A UN report, which was delivered to a UN Security Council committee on Wednesday, highlighted the involvement of ISIS militants in human trafficking networks in Libya
A new UN report has warned of potential collusion between human traffickers and state institutions in Libya, amidst further concerns that groups such as ISIS are exploiting these processes.
The 150-page report, which was collated by UN officials, was sent to a 15-member UN Security Council committee on Wednesday and documented how state security institutions might be working with smugglers to engage in illegal trafficking activities.
For several years, these smugglers have worked with complete impunity as they transferred thousands of people across the Mediterranean. Many of the people who undertook these dangerous journeys died as they attempted to made the perilous journey towards Europe.
In the report, Eritrean migrants told the UN officials that they had been arrested by the Special Deterrence Force (SDF) and then handed over to various smuggling networks. The SDF, which is an armed group affiliated with the Ministry of Interior of the UN-backed Government of National Accord (GNA), has thus far denied these allegations.
While questions of complicity between state officials and traffickers remain, fears are also growing that the so-called Islamic State are inserting themselves into these smuggling processes.
This comes as the group attempts to regain a foothold in Libya after its losses in 2016 and 2017. In mid-2016, the group was defeated in their onetime stronghold of Sirte by troops affiliated to the GNA and in late 2017, militants were finally defeated in the city of Benghazi by troops affiliated to the rival Libyan National Army (LNA), led by the General Khalifa Haftar.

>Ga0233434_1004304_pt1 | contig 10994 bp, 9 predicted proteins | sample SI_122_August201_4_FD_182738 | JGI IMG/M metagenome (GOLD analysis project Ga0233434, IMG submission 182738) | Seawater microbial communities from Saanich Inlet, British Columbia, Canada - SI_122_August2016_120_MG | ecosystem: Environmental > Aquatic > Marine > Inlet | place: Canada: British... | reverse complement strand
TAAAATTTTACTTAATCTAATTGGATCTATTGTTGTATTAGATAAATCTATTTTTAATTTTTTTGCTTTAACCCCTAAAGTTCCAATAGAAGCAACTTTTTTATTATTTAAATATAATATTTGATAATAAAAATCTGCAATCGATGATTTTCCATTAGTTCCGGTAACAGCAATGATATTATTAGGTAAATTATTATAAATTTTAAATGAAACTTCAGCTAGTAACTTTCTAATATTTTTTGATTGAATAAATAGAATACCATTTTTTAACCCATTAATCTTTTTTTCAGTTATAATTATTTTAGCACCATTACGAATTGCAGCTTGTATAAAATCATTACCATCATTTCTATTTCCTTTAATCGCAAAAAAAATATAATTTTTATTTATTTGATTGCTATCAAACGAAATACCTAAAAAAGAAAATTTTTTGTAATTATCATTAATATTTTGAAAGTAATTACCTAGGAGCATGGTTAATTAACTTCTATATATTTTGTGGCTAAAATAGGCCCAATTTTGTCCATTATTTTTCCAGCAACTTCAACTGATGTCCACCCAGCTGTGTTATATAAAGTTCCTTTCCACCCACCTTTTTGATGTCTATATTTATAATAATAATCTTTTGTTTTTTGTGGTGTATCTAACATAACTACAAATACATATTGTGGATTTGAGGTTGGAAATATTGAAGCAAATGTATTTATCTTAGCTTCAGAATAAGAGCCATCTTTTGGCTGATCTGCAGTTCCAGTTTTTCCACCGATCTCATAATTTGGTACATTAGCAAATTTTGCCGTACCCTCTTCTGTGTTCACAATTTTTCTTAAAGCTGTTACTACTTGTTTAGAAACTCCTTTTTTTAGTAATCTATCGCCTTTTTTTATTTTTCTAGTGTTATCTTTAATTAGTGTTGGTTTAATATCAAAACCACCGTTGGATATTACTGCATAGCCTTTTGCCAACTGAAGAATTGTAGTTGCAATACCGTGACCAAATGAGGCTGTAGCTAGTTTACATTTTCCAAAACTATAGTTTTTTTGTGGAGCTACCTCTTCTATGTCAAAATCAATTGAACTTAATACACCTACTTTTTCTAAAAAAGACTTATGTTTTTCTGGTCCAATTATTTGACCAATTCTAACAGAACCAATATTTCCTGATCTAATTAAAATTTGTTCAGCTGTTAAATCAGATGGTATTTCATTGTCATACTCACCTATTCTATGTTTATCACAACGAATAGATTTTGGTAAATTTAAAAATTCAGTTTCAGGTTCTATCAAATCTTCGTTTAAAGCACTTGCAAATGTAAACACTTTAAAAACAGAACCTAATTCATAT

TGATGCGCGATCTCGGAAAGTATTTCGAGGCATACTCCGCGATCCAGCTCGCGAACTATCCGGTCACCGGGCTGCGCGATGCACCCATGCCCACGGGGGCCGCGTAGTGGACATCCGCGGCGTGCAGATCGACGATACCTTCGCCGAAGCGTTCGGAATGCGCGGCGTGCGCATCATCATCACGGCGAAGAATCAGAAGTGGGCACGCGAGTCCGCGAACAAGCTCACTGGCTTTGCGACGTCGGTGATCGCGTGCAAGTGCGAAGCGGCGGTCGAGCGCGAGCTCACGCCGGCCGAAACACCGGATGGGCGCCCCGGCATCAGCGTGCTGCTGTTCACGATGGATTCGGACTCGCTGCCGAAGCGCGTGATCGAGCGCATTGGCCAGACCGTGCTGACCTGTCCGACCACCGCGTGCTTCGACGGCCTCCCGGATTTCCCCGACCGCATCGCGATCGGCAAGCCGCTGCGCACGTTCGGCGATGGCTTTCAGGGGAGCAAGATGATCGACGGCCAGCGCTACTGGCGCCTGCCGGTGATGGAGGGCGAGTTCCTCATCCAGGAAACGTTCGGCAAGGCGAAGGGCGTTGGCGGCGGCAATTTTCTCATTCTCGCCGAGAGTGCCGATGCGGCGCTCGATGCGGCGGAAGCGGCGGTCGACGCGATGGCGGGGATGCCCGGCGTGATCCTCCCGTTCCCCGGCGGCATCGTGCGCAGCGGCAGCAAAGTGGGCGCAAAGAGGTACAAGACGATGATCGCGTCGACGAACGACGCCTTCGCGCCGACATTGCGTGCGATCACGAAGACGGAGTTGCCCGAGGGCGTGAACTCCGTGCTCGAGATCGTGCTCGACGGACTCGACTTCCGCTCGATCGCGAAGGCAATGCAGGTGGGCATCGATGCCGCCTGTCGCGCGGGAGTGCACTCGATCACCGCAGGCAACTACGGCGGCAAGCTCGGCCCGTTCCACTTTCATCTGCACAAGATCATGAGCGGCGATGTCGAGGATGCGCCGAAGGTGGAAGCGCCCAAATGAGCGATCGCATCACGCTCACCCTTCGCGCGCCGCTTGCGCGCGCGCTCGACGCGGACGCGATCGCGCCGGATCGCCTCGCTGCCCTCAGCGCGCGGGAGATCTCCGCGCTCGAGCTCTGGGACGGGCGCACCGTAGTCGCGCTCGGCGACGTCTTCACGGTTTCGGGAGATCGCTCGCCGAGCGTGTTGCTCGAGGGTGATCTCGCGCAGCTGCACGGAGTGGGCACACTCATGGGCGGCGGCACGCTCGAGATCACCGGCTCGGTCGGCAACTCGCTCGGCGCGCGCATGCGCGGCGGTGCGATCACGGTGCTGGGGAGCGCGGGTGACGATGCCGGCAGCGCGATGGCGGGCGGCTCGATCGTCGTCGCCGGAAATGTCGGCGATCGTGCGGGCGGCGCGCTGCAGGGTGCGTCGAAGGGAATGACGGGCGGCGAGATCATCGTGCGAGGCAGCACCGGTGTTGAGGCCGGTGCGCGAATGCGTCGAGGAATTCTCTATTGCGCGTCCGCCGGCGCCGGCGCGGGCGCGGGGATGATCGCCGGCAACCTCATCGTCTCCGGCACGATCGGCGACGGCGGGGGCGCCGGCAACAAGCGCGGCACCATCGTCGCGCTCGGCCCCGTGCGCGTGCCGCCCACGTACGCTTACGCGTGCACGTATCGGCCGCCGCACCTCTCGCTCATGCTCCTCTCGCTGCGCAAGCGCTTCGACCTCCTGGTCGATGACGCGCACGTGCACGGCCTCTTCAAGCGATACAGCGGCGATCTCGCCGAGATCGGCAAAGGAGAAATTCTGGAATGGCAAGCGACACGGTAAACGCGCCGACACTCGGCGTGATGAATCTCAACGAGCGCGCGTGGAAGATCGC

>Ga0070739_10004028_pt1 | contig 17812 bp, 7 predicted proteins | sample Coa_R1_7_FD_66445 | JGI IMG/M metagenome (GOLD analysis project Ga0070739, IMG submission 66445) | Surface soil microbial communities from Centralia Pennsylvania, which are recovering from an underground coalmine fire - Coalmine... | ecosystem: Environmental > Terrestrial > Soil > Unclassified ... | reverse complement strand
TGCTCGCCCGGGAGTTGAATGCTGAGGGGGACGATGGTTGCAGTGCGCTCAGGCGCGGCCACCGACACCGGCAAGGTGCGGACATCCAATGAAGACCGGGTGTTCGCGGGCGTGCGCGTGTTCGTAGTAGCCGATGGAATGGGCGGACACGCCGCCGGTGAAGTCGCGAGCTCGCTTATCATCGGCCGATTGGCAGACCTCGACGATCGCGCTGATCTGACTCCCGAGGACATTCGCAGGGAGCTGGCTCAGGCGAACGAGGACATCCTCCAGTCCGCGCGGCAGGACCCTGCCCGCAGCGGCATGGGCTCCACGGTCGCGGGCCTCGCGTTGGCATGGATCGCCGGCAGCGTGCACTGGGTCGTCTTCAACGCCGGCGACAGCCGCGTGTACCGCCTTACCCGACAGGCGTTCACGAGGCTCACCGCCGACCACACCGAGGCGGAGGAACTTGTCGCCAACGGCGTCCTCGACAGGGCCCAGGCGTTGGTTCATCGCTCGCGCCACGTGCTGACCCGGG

While some see this as an opportunity for ISIS to gain prominence in Libya, others see it as a ploy by ‘gangs’ to exploit the current political and security instability to make money.
“Unfortunately, this exists. These gangs rob people and seek to make money illegally and criminally,” said Salah al-Din al-Jamali, the Arab League Envoy to Libya. “Therefore, the issue of trafficking in human beings must be viewed objectively and the security capabilities of the countries concerned – Libya and the Sahel countries – including Algeria, should be strengthened.”
Despite the prevalence of human trafficking, the Italian Interior Ministry announced that 3,500 people crossed from Libya to Italy this year, which marks a 60% reduction compared to this time last year.